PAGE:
The most important and unique view to design in Calendar was the booking page. My goal was to create a view that would allow users to add invitees and have the date/time and room options update to accommodate them while displaying availability in a visually clean way. In most cases, once the invitees were added, the tool would automatically select the best time and room/s for all attendees based on their work status. This page created a much faster booking process and improved the booking experiences for most uses cases pretty quickly.
The UI also scaled to make it much faster and easier to book large meetings with teams spread out across different locations and timezones. This helped in preventing people from scheduling meetings outside timezones. We eventually added Work Hours as a setting as well.
Another important and common but complex use case was recurring meetings. It was clear from my initial interviews that recurring meetings were very important and commonly scheduled, however they were more challenging to implement, so we waited until after our first release to tackle them. With recurring meetings, the primary issue was that a single room would be booked for an entire series but sometimes that room wouldn't be available for one or more instances, having been previously booked. So our solution was to automatically check each instance and add a different room as a back up. This made recurring meetings much more reliable with fewer errors to manage.
After building the desktop version, we focused on mobile, bringing the same ease of booking to the palm of your hand, with the added use case of navigating your way around campus. This made booking meetings on the fly and going from meeting to meeting much faster, saving time that all accumulates in greater productivity.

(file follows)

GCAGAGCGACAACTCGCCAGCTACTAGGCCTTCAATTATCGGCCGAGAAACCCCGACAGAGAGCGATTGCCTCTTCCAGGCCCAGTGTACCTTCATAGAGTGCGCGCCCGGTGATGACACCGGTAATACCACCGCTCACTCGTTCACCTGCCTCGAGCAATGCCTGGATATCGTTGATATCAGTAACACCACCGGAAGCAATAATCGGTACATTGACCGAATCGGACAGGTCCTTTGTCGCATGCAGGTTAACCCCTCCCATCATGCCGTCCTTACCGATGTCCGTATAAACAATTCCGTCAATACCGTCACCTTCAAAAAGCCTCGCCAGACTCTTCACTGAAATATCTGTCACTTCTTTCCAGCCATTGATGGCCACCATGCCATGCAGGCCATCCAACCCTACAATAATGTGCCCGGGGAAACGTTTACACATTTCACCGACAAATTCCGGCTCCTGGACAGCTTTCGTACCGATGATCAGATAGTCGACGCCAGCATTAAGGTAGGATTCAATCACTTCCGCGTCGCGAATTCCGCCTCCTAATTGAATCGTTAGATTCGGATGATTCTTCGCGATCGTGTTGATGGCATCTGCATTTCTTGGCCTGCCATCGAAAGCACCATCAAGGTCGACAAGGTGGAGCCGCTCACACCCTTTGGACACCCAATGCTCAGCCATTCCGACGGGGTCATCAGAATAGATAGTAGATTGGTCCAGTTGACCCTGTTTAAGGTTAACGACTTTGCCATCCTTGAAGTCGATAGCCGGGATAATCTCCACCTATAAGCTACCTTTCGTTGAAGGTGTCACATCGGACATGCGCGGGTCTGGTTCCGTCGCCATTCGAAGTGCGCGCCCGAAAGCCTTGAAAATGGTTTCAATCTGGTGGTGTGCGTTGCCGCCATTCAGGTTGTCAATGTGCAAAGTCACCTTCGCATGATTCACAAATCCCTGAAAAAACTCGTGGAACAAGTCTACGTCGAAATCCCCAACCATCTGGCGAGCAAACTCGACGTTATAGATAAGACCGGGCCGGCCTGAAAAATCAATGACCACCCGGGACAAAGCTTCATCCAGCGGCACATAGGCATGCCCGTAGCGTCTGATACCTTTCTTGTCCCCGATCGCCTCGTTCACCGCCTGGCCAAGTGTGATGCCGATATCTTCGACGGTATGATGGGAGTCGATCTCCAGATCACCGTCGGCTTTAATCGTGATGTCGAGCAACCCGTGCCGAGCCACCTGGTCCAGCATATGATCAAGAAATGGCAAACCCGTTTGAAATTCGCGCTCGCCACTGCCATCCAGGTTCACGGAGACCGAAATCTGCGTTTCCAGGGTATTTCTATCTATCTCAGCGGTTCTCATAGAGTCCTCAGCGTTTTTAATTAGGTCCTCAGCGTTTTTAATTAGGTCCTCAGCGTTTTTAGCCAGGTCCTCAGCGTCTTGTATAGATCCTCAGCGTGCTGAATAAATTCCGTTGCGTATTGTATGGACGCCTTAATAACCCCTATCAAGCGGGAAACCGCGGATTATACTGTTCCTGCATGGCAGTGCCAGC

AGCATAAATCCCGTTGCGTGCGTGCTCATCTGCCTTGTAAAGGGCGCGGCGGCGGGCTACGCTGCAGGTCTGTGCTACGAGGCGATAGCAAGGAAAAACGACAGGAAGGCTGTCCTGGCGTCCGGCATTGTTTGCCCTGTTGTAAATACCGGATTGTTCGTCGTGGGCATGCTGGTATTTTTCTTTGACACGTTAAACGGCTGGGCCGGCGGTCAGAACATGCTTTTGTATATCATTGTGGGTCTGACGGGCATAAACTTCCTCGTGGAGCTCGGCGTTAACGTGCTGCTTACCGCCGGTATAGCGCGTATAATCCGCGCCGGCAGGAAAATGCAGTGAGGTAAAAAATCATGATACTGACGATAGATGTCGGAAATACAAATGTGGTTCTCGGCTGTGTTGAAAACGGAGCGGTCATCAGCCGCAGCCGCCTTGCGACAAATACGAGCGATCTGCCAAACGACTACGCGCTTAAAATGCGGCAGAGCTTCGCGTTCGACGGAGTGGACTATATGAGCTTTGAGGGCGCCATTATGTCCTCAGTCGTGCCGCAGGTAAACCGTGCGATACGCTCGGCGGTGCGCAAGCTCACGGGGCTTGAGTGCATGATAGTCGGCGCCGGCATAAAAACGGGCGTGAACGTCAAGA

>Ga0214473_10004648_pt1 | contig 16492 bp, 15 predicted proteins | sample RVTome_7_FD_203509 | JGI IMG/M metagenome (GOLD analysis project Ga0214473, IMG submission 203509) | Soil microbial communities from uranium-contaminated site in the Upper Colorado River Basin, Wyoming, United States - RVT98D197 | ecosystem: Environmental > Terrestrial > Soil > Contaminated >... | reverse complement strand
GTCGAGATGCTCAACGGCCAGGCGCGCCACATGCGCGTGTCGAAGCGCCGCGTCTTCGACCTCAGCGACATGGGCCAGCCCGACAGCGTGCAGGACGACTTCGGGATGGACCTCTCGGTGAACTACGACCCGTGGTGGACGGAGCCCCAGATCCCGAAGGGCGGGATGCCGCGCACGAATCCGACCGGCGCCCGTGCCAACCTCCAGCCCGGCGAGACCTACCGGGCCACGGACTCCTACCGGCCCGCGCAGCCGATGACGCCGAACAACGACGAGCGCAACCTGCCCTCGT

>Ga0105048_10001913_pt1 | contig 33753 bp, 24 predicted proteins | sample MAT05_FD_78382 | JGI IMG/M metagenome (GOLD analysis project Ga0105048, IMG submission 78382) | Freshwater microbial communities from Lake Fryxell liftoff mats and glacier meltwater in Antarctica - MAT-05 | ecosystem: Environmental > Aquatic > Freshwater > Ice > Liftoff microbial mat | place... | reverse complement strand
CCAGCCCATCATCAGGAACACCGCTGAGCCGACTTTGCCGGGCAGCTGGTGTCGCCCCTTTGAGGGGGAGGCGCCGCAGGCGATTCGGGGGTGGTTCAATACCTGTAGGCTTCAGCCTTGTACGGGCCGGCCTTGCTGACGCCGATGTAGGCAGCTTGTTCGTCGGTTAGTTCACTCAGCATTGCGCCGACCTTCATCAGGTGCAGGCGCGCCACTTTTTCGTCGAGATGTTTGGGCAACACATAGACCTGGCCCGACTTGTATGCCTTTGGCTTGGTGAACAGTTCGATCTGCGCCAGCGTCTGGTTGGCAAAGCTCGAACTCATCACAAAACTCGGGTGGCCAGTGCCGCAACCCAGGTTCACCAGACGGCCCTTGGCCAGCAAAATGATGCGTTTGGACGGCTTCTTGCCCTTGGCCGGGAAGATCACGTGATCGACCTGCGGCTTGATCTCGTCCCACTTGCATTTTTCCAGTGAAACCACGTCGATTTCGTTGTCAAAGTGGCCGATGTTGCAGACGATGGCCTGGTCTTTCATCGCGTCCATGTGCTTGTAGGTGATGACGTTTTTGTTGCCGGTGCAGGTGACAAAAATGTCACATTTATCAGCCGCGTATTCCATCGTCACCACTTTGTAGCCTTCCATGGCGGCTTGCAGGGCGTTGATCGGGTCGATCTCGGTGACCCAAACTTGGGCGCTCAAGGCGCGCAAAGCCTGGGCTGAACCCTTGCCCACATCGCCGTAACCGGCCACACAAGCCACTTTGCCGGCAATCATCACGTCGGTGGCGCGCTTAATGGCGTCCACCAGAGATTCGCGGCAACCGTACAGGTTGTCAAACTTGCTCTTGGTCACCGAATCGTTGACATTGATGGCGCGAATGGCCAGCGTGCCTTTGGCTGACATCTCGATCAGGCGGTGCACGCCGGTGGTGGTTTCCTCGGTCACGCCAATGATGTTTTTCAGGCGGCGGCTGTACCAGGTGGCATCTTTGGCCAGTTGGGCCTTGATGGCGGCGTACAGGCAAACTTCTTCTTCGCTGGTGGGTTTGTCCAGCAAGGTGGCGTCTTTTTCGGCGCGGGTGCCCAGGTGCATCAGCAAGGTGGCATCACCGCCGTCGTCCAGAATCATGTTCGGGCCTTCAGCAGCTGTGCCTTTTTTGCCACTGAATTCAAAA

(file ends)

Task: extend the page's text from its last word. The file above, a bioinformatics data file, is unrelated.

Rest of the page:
In addition to Tasks and Calendar I also redesigned the Wiki, Intern Search, Profiles, Mobile Home, Diffs (our code review tool), Learn (an internal class and learnings tool) and created concepts for Teams and Projects.
Eventually I hired two contract designers and helped with hiring a design manager to grow the team and connect it to the core product organization.
For each of these projects, I partnered with one and sometimes two engineers to complete everything from initial research, roadmapping and feature requirements, project planning, design, hand-off, implementation and gathering feedback.
I worked with a Product Manager for the first 6 months who helped me get the lay of the land and understand the scope of projects we could tackle, and after he moved on from the team I took over product and design.
Each project required an ability to rapidly ramp up on very different problems and create solutions quickly to never be blocking engineers. I dove into design challenges some of which were completely foreign to me, such as the Diffs tool which is what engineers used to review and ship code across the company. No matter what the design problem, I was always able to tackle it through a process of asking as many questions as necessary, communicating thoroughly and regularly and ensuring shared understanding.